So, let us examine the data, beginning with the married couple, through the lens of racial analogy, while cautiously keeping aware of possible interpretive errors. Figure 4 is an overview of every kiss that actually happens[2] in the novel; it shows kissers on the x-axis and kissed on the y-axis. The colour and size of the circles at the intersections of kisser and kissed show how many kisses occurred.

Figure 4 - All the Kisses

Figure 4 – All the Kisses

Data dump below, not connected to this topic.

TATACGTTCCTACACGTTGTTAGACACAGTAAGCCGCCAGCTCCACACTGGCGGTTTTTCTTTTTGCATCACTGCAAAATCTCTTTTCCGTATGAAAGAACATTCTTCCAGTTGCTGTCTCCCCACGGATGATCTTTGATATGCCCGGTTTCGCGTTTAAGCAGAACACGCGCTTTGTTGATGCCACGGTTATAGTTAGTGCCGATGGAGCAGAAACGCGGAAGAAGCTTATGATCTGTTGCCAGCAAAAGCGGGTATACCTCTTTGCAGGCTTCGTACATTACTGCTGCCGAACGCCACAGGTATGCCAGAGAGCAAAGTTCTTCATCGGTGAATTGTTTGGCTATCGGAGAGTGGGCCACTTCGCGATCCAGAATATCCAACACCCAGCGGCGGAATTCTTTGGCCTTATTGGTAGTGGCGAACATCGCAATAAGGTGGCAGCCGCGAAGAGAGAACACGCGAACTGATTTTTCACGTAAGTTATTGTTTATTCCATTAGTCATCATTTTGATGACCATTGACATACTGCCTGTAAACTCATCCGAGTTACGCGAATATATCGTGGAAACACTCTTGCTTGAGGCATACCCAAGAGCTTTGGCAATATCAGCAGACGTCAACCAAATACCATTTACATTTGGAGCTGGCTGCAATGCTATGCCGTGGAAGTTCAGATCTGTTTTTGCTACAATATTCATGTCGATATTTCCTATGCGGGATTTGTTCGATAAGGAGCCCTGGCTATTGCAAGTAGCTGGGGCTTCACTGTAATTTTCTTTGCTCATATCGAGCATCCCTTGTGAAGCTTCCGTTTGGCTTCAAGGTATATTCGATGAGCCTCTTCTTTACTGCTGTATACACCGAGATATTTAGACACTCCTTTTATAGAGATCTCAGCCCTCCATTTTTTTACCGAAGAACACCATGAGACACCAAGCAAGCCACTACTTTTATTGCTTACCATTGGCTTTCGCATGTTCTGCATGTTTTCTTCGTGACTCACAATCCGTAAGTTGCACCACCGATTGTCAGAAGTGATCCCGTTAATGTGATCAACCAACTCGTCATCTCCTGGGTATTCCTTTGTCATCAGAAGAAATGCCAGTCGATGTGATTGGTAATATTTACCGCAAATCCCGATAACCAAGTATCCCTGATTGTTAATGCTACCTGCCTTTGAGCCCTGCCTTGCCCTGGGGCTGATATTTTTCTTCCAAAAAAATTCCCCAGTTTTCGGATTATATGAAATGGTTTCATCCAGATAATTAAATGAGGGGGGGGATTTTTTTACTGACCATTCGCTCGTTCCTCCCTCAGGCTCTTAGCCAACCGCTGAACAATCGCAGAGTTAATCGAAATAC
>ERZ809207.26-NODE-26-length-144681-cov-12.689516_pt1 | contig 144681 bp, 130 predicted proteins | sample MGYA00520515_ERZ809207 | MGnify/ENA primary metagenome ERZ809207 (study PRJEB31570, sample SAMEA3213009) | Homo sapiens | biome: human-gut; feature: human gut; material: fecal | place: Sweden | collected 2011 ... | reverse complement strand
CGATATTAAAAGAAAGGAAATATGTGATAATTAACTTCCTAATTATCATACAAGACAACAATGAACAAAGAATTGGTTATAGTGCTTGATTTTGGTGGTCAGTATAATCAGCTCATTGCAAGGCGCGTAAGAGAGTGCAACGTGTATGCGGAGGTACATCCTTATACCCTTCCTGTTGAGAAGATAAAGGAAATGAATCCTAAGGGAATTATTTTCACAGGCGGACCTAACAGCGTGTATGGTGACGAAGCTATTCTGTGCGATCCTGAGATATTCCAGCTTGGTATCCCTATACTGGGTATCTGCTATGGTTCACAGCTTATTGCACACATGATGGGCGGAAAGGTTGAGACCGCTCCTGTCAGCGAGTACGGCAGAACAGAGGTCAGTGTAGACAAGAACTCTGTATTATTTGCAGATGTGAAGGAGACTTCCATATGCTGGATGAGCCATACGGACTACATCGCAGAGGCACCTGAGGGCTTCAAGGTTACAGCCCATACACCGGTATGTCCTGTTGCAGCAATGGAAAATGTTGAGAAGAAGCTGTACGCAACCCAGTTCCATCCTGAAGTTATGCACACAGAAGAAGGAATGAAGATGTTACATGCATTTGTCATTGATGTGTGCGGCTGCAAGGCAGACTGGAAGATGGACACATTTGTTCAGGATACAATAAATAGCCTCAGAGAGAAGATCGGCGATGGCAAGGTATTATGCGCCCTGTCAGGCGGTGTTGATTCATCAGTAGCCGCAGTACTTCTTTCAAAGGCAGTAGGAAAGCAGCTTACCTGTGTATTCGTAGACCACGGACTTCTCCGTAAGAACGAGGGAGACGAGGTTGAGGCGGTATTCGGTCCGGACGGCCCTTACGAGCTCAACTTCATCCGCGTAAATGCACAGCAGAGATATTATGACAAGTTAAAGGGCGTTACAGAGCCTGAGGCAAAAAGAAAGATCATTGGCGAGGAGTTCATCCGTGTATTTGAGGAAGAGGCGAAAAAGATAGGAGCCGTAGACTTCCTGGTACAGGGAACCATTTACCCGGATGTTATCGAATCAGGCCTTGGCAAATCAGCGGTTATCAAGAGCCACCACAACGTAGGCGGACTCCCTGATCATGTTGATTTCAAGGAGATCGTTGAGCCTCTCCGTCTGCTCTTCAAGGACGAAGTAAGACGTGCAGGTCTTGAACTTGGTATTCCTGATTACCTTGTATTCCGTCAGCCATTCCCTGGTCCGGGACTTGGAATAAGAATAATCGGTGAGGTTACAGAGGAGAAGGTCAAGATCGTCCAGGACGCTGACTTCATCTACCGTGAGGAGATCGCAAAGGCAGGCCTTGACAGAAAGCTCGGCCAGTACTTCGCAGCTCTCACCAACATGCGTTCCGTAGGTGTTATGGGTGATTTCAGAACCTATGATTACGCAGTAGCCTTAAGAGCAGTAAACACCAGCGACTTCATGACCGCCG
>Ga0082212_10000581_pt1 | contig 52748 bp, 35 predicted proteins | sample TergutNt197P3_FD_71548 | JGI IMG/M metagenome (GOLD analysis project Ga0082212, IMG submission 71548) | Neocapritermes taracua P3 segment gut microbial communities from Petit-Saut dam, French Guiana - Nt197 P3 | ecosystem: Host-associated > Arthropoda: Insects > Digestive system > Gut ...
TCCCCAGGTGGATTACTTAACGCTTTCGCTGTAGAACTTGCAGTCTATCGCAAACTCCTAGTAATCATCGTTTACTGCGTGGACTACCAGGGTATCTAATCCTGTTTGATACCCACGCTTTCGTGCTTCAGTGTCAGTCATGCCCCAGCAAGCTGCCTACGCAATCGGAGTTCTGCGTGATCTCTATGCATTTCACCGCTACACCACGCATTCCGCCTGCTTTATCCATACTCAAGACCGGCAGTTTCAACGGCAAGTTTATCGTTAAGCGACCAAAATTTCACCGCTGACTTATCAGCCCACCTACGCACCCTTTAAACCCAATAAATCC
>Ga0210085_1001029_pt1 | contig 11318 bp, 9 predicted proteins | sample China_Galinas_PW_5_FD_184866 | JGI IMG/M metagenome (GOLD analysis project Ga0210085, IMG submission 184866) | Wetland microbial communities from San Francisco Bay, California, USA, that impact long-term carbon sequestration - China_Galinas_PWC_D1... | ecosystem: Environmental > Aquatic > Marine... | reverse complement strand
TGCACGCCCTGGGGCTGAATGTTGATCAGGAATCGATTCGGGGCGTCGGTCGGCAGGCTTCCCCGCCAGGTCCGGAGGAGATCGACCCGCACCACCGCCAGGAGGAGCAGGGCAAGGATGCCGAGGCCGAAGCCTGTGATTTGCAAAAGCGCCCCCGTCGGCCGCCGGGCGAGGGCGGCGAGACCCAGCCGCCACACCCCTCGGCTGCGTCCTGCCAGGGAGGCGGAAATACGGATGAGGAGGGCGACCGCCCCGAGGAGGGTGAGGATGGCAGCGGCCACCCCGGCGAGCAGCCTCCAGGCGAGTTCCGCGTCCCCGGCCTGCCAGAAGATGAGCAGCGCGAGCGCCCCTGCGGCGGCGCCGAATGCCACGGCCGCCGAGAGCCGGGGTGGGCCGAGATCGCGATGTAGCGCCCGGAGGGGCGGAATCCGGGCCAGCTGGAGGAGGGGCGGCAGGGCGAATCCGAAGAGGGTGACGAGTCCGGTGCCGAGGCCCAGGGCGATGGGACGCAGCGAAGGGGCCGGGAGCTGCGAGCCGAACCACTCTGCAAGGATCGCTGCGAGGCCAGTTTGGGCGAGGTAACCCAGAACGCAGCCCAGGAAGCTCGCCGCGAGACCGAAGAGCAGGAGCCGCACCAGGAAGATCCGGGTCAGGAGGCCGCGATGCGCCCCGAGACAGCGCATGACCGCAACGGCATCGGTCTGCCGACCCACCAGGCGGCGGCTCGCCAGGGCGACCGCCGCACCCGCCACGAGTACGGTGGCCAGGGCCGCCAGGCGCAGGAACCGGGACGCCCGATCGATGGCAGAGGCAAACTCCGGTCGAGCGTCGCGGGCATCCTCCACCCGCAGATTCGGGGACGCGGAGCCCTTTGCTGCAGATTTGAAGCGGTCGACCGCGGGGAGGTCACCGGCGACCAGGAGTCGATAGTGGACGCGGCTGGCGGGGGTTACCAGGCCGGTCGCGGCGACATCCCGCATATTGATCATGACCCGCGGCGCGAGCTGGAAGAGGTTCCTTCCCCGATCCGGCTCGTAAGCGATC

Looking at the far right, one can see that Sybilla kisses Angus eight times – the most times any character kisses another – whereas (bottom row, left) Angus only kisses Sybilla three times. One could thus mistakenly conclude that this unbalanced situation shows a relationship where the Saxon wants integration with the Celt, more than the Celt wants the same. More nuance appears when looking at other elements of the data. Figure 5, limited just to the three Rothesays, groups the data first by kisser, then by kissed, colour coding “the reason for/quality of” the kiss.

Figure 5 - Rothesay Family (Reasons/Quality)

Figure 5 – Rothesay Family (Reasons/Quality)